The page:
How to Get Your Big Data Journey Back on Track - InformationWeek

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Data Management // Big Data Analytics
Commentary
3/10/2015
09:30 AM
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How to Get Your Big Data Journey Back on Track

Moving your big data initiative from proof of concept to production calls for mapping out some key steps.

Big data has been in the hype cycle for a while and Gartner last year identified that the topic is approaching the trough of disillusionment. Factually, many companies are still early on in their adoption of the related architecture patterns and technologies.

Many are building proof of concept systems or have unplanned emerging technological adoption. The challenge they face is the confusing technology landscape and the lack of long standing patterns. Everything appears to be in flux. Nevertheless, some technology savvy companies like Twitter and LinkedIn succeeded in extracting tremendous value and even setting standards like the Lambda Architecture or developing technologies like Kafka.

The challenge for the current adopters is to minimize risk and maximize value. Understanding how many successful big data journeys are structured and how to converge towards such a path best does that. From my experience at Big Data Partnership, the former is distinctively easier than the latter unfortunately. This is especially true once change management and internal organizational dynamics have to be taken into account.

In a greenfield situation the challenge is merely to take a business first and technology second approachand execute along a set of sensible steps:

  • Business goals. They should be up to date and clear.
  • Discover your strategy. How can big data support the business goals?
  • Discover your roadmap and use cases. Plan for the long term and identify short term use cases that are achievable, design an accompanying architecture and products.
  • Develop your use cases. Build proof of concepts to demonstrate value, viability, and solicit buy-in.
  • Deploy your architecture. Productionize your use cases with low risk, employing the learning from developing the proof of concepts.
  • Support and train. Focus on your business by employing professional services, vendors, and support where feasible, and train your staff along the above mentioned path to bring them with you on the big data journey.

The real life is messy and not many have the opportunity to start with a blank slate or resources and time necessary to do so. More often than not some steps are missed. For example:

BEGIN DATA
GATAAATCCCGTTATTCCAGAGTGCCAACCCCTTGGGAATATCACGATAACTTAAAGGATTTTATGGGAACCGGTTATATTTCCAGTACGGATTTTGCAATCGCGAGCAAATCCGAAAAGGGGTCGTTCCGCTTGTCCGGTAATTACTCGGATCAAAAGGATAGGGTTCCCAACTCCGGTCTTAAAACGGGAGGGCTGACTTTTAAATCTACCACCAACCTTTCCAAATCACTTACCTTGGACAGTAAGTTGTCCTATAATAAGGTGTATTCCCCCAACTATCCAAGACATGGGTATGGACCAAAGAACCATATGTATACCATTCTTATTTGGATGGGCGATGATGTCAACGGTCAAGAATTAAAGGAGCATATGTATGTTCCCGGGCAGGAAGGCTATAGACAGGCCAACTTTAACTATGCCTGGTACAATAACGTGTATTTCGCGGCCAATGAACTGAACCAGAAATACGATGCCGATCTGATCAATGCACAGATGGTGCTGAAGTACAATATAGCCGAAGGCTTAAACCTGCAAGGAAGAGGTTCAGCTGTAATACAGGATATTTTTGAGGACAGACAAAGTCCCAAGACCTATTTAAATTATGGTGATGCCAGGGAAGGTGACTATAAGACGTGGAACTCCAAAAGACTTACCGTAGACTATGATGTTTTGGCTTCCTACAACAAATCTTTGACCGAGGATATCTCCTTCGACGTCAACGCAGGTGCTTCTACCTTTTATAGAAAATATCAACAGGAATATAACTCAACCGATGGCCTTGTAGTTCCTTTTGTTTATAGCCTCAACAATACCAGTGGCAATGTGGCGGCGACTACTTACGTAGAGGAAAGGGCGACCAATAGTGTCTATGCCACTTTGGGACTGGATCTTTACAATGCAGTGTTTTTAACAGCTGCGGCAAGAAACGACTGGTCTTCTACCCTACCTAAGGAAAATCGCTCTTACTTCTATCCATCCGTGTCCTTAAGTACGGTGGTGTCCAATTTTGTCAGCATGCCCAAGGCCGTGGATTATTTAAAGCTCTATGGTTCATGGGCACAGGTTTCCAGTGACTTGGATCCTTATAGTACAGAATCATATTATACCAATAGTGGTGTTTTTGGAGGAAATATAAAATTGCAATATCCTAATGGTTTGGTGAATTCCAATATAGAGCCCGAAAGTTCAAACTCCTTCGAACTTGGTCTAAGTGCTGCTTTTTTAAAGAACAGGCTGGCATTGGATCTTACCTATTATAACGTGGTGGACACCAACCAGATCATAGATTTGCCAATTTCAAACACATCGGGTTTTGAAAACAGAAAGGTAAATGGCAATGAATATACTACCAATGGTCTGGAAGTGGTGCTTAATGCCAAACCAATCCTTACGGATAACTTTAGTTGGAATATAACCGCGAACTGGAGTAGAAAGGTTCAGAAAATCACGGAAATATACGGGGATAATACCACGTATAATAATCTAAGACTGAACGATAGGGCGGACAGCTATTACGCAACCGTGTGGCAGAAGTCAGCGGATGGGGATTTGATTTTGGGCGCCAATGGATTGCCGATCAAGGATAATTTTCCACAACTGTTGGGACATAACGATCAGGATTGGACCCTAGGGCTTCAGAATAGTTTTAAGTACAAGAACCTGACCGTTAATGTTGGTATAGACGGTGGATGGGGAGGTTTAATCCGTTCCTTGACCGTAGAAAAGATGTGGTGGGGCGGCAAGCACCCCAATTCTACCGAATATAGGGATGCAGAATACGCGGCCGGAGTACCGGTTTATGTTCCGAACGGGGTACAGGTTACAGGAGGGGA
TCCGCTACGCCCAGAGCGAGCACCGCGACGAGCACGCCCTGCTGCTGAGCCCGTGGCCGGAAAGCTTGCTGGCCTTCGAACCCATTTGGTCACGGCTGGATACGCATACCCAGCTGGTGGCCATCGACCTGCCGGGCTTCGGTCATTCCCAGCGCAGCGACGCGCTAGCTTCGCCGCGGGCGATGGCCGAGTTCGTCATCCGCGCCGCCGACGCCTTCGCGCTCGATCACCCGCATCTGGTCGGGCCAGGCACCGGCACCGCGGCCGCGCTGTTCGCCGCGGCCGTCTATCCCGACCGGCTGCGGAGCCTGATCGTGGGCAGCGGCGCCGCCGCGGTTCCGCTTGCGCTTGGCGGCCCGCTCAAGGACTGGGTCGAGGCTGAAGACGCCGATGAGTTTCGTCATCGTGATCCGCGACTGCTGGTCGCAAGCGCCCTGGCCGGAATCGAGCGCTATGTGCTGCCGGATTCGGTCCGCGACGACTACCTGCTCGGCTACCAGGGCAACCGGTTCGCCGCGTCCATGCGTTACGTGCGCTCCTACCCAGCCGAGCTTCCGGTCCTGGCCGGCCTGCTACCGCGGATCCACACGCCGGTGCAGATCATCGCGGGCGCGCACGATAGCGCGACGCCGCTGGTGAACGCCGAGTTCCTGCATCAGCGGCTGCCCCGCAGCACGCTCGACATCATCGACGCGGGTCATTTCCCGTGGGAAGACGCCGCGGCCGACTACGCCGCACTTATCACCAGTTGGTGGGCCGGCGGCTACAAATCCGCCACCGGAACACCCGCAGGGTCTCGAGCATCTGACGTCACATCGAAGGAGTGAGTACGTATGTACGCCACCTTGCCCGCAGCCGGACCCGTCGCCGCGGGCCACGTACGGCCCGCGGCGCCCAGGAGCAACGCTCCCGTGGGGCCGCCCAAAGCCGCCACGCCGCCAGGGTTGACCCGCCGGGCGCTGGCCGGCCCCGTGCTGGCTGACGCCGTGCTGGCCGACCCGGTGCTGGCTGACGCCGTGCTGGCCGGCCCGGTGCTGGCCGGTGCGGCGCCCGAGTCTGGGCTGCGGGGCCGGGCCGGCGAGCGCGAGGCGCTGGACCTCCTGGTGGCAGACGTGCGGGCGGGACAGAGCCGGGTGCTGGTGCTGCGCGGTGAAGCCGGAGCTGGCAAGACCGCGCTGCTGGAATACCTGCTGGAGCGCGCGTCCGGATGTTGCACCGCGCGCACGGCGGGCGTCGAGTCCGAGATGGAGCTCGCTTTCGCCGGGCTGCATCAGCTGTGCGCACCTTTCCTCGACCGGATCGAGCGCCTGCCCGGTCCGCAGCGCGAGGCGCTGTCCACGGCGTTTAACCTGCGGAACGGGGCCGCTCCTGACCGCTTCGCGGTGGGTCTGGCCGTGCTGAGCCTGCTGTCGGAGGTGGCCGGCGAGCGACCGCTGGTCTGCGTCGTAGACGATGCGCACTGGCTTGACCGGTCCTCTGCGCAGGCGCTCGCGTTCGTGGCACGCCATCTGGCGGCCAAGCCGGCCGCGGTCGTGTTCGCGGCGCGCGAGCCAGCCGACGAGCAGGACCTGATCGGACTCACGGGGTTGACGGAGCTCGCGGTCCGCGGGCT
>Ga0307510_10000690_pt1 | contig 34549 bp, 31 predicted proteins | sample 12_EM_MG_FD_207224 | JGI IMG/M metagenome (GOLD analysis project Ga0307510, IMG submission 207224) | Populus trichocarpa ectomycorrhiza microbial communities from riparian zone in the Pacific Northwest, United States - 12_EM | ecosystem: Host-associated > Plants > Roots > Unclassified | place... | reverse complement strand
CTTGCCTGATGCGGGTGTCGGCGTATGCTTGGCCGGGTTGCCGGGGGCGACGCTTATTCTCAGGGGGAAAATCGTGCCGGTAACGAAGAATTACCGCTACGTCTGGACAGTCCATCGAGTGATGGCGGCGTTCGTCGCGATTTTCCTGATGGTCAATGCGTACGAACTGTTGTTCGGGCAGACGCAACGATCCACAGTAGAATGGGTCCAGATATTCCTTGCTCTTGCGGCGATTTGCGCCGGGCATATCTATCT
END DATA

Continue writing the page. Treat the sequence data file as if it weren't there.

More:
1. Business goals are years old, implicit, and expected to not have changed despite the competitive landscape having moved along.
  2. Strategy, surprisingly, for some is an afterthought once someone broke with the accepted technology stack to achieve something unachievable with the traditional stack.
  3. Roadmaps and use cases emerge ad hoc on a need basis and are not aligned with a vision risking investments’ future value.
  4. Architecture is bolted on legacy soft and hardware leading to brittle, inefficient, and unreliable outcomes.

All of these bring the risk to misleadingly conclude big data may be immature or pure hype when often the project was set up for failure. This can reset internal buy-in for years, in the meanwhile competitors take on the lead on new products and insights.

The solution to projects that did not take an ideal planned sequential approach to exploring and adopting big data is to identify the blind spots and address them by priority. Generally this is a top-down approach ensuring goals and strategies are up to date, clear, and aligned first. Next an ideal roadmap with immediate practical use cases and long-term vision should be established.

Then the current work, architecture, or proof of concept has to be put into perspective in this roadmap. At this point painful decisions may have to be made if it turns out that the current work needs realignment. Or it may be that it does fit, and the exercise reveals a clear short-term plan and vision of how to continue the big data journey. At the very least it provides a tool to communicate internally the journey and its benefits to stakeholders for resource allocation and buy-in.

Where are you in your big data journey, and what roadblocks have you encountered?

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